He wanted to write a history of the lost cricket grounds of Leeds, and was planning a display of photographs he had taken of forgotten war memorials in Yorkshire churches, to mark the 100th anniversary of the First World War next year.
Mr Bourne, who kept his age a closely guarded secret, had a passionate approach to life and held strong views, and was always challenging the Establishment, especially politicians. He was determined and meticulous, with a sense of humour and a thirst for knowledge.
One legacy of his devotion to the game is Off the Beaten Track which he wrote with fellow league cricket watchers, Tony Hutton and Brian Senior.
It began as a diary of their cricket watching in 2006, after attending a course at the Cricket Heritage Centre run by Peter Davies, of Huddersfield University, and ended up as a book.
Five hundred copies were printed and quickly sold, but the ultimate accolade came when they discovered a copy in the library at Lord’s.
As Mr Hutton recalled: “He always approached any subject from a different direction to anyone else and his sense of humour always enlivened the proceedings.”
One of his more outlandish ideas was for a cricket roller museum to display all those abandoned in the corners of cricket fields.
Mr Bourne, who was known as Mick, was born in Boston, Lincs, the second of the four children of George and Alice Bourne.
He won a scholarship to Boston Grammar School in 1950, and when he left joined Lincolnshire Constabulary at Cleethorpes. He was later stationed at Mablethorpe where he met Shirley, a local girl, whom he married in 1965.
Two years later they moved to Leeds where he studied history and education as a mature student at the James Graham College of Education, at Farnley, gaining a Leeds University accredited degree. He then taught at St Thomas Aquinas Grammar School, now Cardinal Heenan Catholic High School, and had only one day’s absence through illness in his entire career.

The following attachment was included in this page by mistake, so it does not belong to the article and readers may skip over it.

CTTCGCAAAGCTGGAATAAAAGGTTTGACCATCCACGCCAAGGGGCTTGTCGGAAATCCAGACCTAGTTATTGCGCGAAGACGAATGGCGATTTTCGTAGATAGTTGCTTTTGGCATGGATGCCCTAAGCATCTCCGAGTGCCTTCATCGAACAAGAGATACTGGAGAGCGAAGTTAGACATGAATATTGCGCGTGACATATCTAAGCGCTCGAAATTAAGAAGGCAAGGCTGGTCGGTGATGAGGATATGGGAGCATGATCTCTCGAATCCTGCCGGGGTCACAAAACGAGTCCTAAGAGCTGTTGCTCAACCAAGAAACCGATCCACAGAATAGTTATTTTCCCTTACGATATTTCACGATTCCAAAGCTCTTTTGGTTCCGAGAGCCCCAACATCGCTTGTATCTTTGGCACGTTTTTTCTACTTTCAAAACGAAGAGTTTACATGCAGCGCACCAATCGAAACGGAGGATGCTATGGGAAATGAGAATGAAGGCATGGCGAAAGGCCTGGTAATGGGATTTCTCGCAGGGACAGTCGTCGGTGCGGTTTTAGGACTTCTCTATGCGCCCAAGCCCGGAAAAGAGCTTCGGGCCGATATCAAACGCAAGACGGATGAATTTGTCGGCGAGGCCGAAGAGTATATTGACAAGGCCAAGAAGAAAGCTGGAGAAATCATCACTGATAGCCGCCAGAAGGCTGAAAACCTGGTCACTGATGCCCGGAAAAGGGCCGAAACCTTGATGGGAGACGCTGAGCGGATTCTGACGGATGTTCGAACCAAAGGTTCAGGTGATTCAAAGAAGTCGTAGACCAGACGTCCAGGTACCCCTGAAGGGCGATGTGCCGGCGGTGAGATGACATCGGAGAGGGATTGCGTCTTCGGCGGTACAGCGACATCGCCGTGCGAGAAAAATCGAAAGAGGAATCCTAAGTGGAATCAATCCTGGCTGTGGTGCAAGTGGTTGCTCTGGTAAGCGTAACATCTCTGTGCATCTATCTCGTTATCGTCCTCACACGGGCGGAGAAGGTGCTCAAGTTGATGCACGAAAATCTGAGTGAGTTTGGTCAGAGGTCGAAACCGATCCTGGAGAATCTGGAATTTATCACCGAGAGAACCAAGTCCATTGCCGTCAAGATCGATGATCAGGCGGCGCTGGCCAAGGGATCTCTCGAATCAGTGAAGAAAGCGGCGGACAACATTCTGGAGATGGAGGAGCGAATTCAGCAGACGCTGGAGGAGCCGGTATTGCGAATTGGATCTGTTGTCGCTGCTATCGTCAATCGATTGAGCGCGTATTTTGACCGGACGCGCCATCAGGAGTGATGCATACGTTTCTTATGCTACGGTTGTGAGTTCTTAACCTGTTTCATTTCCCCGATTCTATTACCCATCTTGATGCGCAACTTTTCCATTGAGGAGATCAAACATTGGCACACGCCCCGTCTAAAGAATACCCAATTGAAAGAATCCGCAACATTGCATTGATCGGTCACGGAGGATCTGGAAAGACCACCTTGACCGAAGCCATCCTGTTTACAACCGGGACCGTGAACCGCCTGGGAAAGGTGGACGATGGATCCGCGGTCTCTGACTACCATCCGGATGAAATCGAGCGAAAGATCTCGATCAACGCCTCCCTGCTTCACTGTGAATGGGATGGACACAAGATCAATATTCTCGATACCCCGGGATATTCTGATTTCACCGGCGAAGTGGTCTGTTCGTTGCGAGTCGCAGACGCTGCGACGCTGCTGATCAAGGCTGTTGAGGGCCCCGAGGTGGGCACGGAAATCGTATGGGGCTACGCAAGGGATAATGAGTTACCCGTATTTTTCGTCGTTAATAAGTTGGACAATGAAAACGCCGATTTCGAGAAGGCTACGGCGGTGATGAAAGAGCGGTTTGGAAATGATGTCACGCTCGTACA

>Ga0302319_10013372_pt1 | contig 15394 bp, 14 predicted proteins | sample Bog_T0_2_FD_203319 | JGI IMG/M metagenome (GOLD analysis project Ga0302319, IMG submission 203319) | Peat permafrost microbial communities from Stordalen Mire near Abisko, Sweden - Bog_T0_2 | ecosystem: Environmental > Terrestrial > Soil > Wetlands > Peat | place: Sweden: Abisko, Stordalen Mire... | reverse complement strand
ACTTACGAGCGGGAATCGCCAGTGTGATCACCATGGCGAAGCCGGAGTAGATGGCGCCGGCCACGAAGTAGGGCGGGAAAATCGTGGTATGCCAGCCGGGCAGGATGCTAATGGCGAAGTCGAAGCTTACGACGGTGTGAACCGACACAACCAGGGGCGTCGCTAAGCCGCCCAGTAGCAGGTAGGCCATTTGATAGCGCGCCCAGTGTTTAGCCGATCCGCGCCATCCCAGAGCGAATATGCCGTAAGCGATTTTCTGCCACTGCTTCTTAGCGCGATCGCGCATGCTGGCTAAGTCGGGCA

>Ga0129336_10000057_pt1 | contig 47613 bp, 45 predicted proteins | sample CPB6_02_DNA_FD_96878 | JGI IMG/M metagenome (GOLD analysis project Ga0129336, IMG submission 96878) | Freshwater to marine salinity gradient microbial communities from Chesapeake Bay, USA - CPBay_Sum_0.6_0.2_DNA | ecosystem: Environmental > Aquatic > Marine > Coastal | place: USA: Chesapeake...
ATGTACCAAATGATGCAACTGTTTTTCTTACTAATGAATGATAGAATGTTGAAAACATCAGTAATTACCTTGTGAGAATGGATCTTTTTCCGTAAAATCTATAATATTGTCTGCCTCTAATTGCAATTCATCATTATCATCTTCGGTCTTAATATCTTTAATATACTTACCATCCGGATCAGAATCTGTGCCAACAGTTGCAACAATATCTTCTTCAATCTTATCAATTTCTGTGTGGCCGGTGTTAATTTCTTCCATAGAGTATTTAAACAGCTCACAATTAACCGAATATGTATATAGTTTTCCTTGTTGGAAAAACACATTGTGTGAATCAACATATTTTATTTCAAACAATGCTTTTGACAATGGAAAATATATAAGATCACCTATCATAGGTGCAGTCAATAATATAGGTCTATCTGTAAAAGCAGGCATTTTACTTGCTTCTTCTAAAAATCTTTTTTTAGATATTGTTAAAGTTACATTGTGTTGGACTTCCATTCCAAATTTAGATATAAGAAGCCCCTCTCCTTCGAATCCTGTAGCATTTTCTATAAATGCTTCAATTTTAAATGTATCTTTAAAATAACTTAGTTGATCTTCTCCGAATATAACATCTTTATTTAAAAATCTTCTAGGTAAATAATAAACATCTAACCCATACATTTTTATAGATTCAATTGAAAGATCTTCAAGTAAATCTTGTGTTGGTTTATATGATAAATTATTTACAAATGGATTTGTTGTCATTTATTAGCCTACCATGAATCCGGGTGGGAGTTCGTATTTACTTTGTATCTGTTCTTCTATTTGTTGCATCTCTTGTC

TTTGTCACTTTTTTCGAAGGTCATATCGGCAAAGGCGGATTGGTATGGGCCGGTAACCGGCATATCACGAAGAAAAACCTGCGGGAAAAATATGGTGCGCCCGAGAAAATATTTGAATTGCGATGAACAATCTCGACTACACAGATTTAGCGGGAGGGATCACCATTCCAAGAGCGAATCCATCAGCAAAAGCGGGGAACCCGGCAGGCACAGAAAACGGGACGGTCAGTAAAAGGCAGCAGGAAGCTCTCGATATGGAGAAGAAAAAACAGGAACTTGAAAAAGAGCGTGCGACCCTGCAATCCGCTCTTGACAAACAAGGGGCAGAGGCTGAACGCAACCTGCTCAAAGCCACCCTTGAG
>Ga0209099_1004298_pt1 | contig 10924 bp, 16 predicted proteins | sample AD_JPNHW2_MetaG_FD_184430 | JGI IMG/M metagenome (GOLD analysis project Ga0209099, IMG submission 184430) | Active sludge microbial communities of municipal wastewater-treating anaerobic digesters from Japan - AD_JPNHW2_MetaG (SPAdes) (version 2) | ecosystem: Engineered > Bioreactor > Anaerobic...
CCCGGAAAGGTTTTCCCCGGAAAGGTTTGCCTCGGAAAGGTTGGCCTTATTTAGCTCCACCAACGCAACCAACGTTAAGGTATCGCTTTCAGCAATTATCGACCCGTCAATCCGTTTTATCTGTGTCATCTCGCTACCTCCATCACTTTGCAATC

Mr and Mrs Bourne had two children, Richard and Catherine, but in 1980 his wife died aged 35 leaving him to bring them up. They were aged 10 and seven.
In 1991, he took early retirement and began a second career with cricket when his son started playing at Alwoodley Cricket Club. He took up umpiring, coaching and managing the club’s junior sides.
He found it particularly satisfying to see some going on to play at senior level for local clubs.
In 1993 he became Alwoodley’s representative with the Leeds and District Junior Cricket League, joined the committee a year later, then served as League Secretary from 1995 to 2000, organising the 50th anniversary celebration dinner in 1999.
From 1994 to 2000, he was manager of the League’s under- 13s representative team and also acted as manager or assistant manager for the Leeds Junior League’s Joe Lumb team (under- 17s).
His involvement and passion was at club level, always preferring it to county cricket and he was rarely seen at Headingley.
He was a long standing member of the Northern Cricket Society, for which he was the meticulous editor of its annual Booklet from 2009, the latest edition being published shortly before he died.
He was a prolific writer of letters about cricket and for 20 years addressed MPs, members of the House of Lords, government departments and the ECB on topics he believed were damaging to the game.
He was an avid collector of stamps, coins, ephemera, silver button hooks, but most notably had a vast collection of musical autographs. He also had the largest collection in the world of Brock illustrated books.
Classical music was an important part of his life, and he supported Leeds University’s International Concert Series. He also played the violin.
On another sporting front, he once reached the police service national boxing championship finals at the Royal Albert Hall, in London.
Following the death of his wife he was a volunteer at Wheatfields Hospice, Leeds, raising more than £50,000 over 25 years through book sales and auctions. He also supported many other charities which he thought of as a better way of using his money than spending it on clothes for himself.
Mr Bourne created a card game called Cat’s Cradle which was published in 1986 in Card Games for One of the Teach Yourself Book series.
He is survived by his son Richard, daughter Catherine, five grandchildren and his three sisters.